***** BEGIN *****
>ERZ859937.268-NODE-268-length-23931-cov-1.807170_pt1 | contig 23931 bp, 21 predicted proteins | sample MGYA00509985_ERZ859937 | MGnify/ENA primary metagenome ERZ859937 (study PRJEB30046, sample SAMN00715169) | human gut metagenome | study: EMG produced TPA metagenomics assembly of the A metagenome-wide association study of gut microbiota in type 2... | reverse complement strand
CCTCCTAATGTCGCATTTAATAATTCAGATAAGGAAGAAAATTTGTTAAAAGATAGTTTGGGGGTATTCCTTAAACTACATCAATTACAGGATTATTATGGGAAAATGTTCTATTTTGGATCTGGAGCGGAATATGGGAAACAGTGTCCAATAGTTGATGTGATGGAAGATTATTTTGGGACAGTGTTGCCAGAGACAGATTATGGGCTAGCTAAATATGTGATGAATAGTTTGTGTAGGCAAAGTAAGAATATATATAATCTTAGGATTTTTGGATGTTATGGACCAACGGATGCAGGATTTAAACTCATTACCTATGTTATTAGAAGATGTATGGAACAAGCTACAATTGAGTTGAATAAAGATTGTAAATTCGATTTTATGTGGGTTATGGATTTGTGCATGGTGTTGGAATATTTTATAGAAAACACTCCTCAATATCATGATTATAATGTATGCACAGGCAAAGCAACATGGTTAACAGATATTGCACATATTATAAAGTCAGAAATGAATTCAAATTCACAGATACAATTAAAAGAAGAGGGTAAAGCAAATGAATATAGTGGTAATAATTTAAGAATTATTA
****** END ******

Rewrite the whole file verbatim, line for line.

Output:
>ERZ859937.268-NODE-268-length-23931-cov-1.807170_pt1 | contig 23931 bp, 21 predicted proteins | sample MGYA00509985_ERZ859937 | MGnify/ENA primary metagenome ERZ859937 (study PRJEB30046, sample SAMN00715169) | human gut metagenome | study: EMG produced TPA metagenomics assembly of the A metagenome-wide association study of gut microbiota in type 2... | reverse complement strand
CCTCCTAATGTCGCATTTAATAATTCAGATAAGGAAGAAAATTTGTTAAAAGATAGTTTGGGGGTATTCCTTAAACTACATCAATTACAGGATTATTATGGGAAAATGTTCTATTTTGGATCTGGAGCGGAATATGGGAAACAGTGTCCAATAGTTGATGTGATGGAAGATTATTTTGGGACAGTGTTGCCAGAGACAGATTATGGGCTAGCTAAATATGTGATGAATAGTTTGTGTAGGCAAAGTAAGAATATATATAATCTTAGGATTTTTGGATGTTATGGACCAACGGATGCAGGATTTAAACTCATTACCTATGTTATTAGAAGATGTATGGAACAAGCTACAATTGAGTTGAATAAAGATTGTAAATTCGATTTTATGTGGGTTATGGATTTGTGCATGGTGTTGGAATATTTTATAGAAAACACTCCTCAATATCATGATTATAATGTATGCACAGGCAAAGCAACATGGTTAACAGATATTGCACATATTATAAAGTCAGAAATGAATTCAAATTCACAGATACAATTAAAAGAAGAGGGTAAAGCAAATGAATATAGTGGTAATAATTTAAGAATTATTA